Life on the Refrigerator Door is a poignant and deeply moving first novel about the bonds of love and frustration that tie mothers and daughters together. Told entirely in a series of notes left on the kitchen fridge—some casual, some intimate, some funny, some angry—it is the story of nine months in the life of 15-year-old Claire and her single mother. Preoccupied with their busy separate lives, rarely in the same room at the same time, they talk to each other in a series of short snippets that reflect the daily drama of school, boyfriends, work and chores that make up their days. Yet the mundane soon becomes extraordinary when a crisis overtakes their lives—a momentous change that will redefine their relationship and unfold in their exchanges on the refrigerator door. Short, powerful and unforgettable, Kuipers’ novel looks deep into the complex relationship between mothers and daughters, and the distances that can open up between people who live together but exist in their own worlds. Unfolding in a wonderfully simple and intimate narrative, Life on the Refrigerator Door will appeal to readers across the generations, delivering universal lessons about love.
Amy (a.k.a. Bird) seems to have the perfect life: loving parents, a hot boyfriend, the best friend ever. She even writes an online advice column, full of Top Tips, to help other teens take control of their lives. But after a new guy shows up at school, Bird can’t seem to follow her own wisdom. Pete is the consummate bad boy. He’s everything Bird is not: wild, unambitious and more than a little dangerous. Although she knows he’s trouble, Bird can’t stay away. And the more drawn she is to Pete, the more cracks are revealed in her relationship with Griffin, her doting boyfriend. Meanwhile, her parents’ marriage is also fracturing, possibly for good. Bird is way out of her comfort zone. All it takes is one mistake, one momentary loss of control, for her entire future to be blown away . . .
A mind-bending novel from Alice Kuipers, expert chronicler of the teenage heart. Itês a perfect day for Larkês dream date with Alec from school. Blue skies, clear water, a canoe on the lake. Alec even brought flowers for Larkês birthday. Everything is just right Ä until they hear screams from the edge of the water. Annabelle, a little girl Lark used to babysit, is struggling in the reeds. When Lark and Alec dive in to help her, Alec hits his head on a rock. Now Annabelle and Alec are both in trouble, and Lark can only save one of them. With that split-second decision, Larkês world is torn in two, leaving her to cope with the consequences of both choices. She lives two lives, two selves. But which is the right life, and which is the real Lark? Me and Me is about how it feels to be torn in pieces, and how to make two halves whole again.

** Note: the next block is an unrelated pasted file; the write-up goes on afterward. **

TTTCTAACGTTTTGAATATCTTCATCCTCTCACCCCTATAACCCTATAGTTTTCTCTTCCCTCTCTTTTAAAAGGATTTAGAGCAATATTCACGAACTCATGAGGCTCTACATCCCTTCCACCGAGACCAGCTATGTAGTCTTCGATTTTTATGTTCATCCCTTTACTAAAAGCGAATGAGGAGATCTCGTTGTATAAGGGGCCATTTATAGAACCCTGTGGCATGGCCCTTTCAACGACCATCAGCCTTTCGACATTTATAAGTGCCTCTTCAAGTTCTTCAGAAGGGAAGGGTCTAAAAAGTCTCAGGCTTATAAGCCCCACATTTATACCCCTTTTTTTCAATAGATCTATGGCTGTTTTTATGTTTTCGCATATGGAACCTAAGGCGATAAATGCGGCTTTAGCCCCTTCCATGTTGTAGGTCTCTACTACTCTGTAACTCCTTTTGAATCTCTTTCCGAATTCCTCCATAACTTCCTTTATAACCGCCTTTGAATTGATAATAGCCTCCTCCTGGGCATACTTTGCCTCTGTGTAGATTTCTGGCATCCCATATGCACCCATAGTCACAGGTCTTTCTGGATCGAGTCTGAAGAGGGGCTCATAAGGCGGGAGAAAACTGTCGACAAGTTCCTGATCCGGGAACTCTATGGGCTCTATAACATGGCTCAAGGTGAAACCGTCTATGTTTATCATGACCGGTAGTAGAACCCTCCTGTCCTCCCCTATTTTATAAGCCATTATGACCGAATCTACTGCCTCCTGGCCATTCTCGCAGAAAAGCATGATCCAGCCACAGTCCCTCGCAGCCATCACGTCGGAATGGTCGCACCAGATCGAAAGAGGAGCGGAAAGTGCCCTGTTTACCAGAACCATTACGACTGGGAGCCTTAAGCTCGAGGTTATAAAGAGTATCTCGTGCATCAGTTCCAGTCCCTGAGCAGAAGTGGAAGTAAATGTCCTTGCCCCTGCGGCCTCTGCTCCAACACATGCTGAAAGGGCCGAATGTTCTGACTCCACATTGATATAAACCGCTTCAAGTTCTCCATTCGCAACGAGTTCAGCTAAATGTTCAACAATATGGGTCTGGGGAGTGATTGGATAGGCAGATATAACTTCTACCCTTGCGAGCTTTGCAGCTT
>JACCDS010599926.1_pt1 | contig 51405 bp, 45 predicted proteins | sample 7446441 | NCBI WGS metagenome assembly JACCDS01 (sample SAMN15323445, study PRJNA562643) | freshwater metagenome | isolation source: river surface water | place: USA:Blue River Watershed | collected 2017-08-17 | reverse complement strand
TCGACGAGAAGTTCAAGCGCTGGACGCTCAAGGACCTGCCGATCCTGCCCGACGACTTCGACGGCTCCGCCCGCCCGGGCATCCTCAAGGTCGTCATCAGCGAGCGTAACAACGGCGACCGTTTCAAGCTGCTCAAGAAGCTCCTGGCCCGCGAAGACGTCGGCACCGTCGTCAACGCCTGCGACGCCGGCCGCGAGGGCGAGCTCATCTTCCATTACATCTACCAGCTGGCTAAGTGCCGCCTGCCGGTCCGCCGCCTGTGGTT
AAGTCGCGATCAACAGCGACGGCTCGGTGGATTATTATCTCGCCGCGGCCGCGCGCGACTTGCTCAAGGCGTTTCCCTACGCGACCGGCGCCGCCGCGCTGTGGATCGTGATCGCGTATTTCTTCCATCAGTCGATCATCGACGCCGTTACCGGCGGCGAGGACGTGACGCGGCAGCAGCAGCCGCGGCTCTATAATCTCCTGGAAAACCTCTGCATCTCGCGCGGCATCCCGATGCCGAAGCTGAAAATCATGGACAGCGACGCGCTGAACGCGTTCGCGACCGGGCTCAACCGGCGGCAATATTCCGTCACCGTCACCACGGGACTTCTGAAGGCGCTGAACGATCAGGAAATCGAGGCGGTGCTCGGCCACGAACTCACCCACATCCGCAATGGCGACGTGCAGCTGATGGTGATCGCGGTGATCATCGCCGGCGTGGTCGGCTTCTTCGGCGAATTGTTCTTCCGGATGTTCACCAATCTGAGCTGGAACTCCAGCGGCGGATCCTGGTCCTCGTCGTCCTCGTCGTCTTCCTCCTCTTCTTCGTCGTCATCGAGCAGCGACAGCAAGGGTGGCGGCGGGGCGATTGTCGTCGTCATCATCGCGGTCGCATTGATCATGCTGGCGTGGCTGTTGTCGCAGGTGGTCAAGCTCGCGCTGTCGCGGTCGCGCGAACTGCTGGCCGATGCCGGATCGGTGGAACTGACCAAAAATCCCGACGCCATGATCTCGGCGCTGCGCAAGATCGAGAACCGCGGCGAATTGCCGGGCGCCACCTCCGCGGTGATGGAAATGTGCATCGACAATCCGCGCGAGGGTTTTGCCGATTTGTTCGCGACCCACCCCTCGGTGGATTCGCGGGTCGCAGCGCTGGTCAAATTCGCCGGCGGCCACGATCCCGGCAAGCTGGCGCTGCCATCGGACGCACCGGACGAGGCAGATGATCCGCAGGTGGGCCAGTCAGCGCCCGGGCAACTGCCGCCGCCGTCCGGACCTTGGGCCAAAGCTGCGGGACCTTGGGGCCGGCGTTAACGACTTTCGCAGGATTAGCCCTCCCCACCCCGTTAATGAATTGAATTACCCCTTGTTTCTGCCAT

More than 50 years ago scientists made a remarkable discovery, proclaiming, "We have found the secret of life ... and it's so pretty!" The secret was the discovery that life is helixical, two strands wound around a single axis—what most of us know today as the model for DNA. Over the course of his ministry, author Leonard Sweet has discovered that this divine design also informs God's blueprint for the church. In this seminal work, he shares the woven strands that form the church: missional, relational, and incarnational. Sweet declares that this secret is not just pretty, but beautiful. In fact, So Beautiful! Using the poignant life of John Newton as a touchstone, Sweet calls for the re-union of these three essential, complementary strands of the Christian life. Far from a novel idea, Sweet shows how this structure is God's original intent, and shares the simply beautiful design for His church.
Laugh Your Way Through a Sticky Situation Life is full of problems: there's not enough time in the day, your kids won't stop fighting, and those cars won't let you merge onto the highway. Not to mention the really bad stuff: your best friends are getting divorced, and your close relative is sick. It's enough to make you want to scream and cry and stomp your feet. But then you remember you're not three. Life is like a refrigerator--it offers us a lot of good things, but it can be smelly if left for too long. Don't let life be a stinker. God provided the equipment to laugh--we just have to remember to use it. Martha Bolton and Phil Callaway show how they look on the bright side of life as they teach us creative ways to deal with telemarketers, remind us that we could cope with the world if it wasn't for the people, and explain why M&Ms are healthy. Where there's a will, there's a way, and Martha and Phil will help you find a way to laugh yourself back into a joyful life!